At 3 PM, after eating a bite and arranging our stuff in the backpacks, we left in high spirits with only one destination in mind: the big White Mountain. Since we had arrived quite early from Munich and the weather was more than perfect, we decided to do the whole hike on foot, that is, we climbed around 2200 meters of altitude, from Les Houches (1000 m) till Refuge de Tête Rousse (3167 m). We had quite good timing and our plan was to reach the Tête Rousse hut at 8 PM latest.
The other option would have been to take the cable car to Bellevue (1794 m) and from there take the Mont Blanc Tramway till Nid d’Aigle (2380 m). The price for the cable car is around 16.5 € and for the tramway around 35 €.
At the beginning of our hike everything was fine, but after a while our rucksacks started to give us many reasons in favour of taking the cable car – at least 15 of them, one for each kilogram in each of our rucksacks. Unfortunately it was too late to change our minds and after a few kilometres we stopped complaining and focused only on the route.
We reached the end station of the tramway after two hours and decided to take a small break. Oddly, we noticed that among more than 50 people that were waiting there we were the only two without a mask. This meant that we were the only two hikers that came from the valley on foot. We wanted to comply with the French regulations so we put a mask on too.
At that moment I also received a very precious gift. At the start of the hike, we had decided that each of us would carry the securing rope for half of the route – Dado for the first half and I for the other half –; therefore, as we had reached more or less the middle point, my friend passed this important task to me. In normal conditions there wouldn’t have been any problem, but after waking up at 5 AM, driving from Munich to France and climbing 1100 meters of altitude, this 3-kilogram gift was not the most enjoyable! But I knew that this was a team effort and I contributed with my sweat to our success!
A few meters away we were stopped by the White Police; no, they are not called so because they wear white but because they look out for the safety of the hikers on the White Mountain. They check Mont Blanc hikers for their hut reservations because of a lot of accidents in the past. Many people have tried to reach the summit in one day and have remained stuck on the mountain, and either had to be rescued or died there. Through this extra safety measure the local managements ensures that the hikers are going to stop and rest a bit while attempting the summit. Since we had our booking documents printed, the check didn’t take long.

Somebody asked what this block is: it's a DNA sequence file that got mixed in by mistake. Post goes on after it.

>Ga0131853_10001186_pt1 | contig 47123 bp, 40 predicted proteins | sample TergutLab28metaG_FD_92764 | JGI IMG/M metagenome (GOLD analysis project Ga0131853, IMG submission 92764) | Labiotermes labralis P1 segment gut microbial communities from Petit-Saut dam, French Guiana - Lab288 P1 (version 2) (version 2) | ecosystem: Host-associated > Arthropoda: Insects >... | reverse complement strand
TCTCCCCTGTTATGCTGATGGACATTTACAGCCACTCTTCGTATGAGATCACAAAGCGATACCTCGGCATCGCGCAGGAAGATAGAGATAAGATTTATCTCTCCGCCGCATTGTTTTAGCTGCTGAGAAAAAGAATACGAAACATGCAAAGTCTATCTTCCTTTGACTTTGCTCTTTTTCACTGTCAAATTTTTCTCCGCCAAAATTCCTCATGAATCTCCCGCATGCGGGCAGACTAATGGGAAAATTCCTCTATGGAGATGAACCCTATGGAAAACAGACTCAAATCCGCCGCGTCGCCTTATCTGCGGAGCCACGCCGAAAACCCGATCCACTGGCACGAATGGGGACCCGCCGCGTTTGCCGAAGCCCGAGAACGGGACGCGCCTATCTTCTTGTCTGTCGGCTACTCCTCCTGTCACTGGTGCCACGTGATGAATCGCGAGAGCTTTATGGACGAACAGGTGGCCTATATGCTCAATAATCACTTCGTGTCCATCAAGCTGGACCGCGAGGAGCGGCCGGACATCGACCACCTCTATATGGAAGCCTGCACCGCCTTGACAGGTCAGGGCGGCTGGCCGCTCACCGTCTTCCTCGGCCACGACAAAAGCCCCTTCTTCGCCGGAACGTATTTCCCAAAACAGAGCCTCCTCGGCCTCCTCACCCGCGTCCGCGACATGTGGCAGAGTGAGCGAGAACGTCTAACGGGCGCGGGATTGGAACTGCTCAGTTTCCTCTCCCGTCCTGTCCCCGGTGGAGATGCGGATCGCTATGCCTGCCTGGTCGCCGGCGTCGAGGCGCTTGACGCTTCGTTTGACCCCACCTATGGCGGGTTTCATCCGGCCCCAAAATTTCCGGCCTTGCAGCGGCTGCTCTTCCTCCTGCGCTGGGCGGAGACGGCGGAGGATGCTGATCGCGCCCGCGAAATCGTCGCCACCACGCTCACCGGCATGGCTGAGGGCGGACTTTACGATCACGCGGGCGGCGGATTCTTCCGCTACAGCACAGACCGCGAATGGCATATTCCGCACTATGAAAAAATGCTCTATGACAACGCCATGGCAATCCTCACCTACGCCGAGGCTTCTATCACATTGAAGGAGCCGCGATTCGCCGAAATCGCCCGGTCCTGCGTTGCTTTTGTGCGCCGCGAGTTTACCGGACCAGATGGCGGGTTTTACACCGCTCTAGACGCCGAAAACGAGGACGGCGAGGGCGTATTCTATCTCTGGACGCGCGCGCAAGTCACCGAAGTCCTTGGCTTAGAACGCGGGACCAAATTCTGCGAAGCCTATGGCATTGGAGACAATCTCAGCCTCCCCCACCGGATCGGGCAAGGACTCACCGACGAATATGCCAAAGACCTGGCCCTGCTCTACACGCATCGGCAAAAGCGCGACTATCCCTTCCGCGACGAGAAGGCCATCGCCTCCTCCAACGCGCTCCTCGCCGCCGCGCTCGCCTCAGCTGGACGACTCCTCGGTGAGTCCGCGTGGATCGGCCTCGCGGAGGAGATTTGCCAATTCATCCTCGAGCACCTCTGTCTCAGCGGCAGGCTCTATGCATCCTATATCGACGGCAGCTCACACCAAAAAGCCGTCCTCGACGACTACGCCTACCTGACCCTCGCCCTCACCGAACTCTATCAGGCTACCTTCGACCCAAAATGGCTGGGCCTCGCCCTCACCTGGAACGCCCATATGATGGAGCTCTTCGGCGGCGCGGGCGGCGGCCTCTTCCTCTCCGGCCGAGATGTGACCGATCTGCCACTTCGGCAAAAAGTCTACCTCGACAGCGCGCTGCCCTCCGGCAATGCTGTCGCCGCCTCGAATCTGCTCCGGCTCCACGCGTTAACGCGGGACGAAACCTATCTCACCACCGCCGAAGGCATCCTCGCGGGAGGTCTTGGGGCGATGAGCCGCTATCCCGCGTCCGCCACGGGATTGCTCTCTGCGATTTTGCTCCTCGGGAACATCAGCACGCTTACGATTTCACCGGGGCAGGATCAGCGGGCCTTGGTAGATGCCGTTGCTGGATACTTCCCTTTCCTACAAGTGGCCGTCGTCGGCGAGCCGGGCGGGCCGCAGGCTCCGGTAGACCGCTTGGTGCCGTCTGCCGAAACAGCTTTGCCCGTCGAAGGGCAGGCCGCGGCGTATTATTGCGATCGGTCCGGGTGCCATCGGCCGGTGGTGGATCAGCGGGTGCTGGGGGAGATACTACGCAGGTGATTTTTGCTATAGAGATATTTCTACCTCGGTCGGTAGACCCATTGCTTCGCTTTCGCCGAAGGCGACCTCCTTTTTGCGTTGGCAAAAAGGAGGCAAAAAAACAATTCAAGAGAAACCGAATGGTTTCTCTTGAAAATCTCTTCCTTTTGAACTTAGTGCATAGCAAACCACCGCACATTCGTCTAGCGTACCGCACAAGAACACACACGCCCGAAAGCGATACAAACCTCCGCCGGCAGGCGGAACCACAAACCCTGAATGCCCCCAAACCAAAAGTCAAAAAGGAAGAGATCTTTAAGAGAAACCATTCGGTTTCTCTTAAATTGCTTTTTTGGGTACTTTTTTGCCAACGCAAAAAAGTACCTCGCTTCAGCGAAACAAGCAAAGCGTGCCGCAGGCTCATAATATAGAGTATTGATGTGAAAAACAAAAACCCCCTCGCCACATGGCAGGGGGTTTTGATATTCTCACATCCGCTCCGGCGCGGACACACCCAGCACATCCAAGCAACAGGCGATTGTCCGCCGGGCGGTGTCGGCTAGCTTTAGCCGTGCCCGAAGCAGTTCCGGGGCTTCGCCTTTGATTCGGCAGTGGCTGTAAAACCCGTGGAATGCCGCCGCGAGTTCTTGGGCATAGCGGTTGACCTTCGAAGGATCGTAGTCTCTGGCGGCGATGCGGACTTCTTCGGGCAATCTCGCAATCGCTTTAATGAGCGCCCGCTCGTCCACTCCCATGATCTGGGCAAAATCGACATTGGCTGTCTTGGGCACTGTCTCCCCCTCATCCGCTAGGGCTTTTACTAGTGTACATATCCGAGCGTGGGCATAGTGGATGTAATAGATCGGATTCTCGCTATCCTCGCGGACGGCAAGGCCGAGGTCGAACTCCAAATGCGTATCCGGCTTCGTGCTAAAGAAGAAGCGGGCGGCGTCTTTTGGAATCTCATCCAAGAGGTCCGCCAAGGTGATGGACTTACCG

After a few hundred meters, we left behind the first hut, Refuge du Nid d’Aigle (2412 m), the touristic one, and we suddenly noticed that we were the only ones on the path – almost all tourists had disappeared. Along with the tourists, the green scenery also vanished. From that point on we started to encounter rocks of different kinds and of course mountain goats.
Later on, noticing our much heavier breathing and the increasing wind, we started to have more breaks. Eventually, around 8 PM, we reached the second hut: Refuge du Tête Rousse (3187 m).
It had been a long day: waking up at 5 AM, leaving from Munich at 6 AM, reaching France and climbing up for 2200 meters. At that point, all we wanted was some food and some rest. Warm showers, double-hand massages and king-size beds with perfectly white sheets were also on our wish lists, but Santa Claus was nowhere to be found!
After taking a longer break and putting all our equipment in a plastic box, we started to focus on one of our basic needs: food. That part was easy because I had a lot of food with me and the only thing I bought from the hut was tea, to warm up a bit. However, resting was unusual for me: we had to sleep in a dormitory together with 15 other people, in a bunk bed. When we entered the dormitory at 9 PM, the light was out and everybody was already asleep. We managed to find our stuff in the rucksack and also tried to sleep.
We had planned to reach the third hut, Refuge de Goûter, quite early in the morning, so we wanted to wake up at around 4 AM and leave the hut at 5 AM. However, there were so many things on my mind that I didn’t manage to fall asleep right away. Without some relaxation and sleeping techniques I guess that I wouldn’t have managed to fall asleep because of the volume of information that I had gotten that day. In the end, I fell asleep around 12:30 AM.
My resting time didn’t last long, because at around 1:30–1:45 AM the whole room just came to life as all its inhabitants woke up and started preparing for the hike. I was happy because at least my body was fit again, even though my head was like a cage full of hungry monkeys. At that moment, it became clear to me that the decisive game would be played in my mind.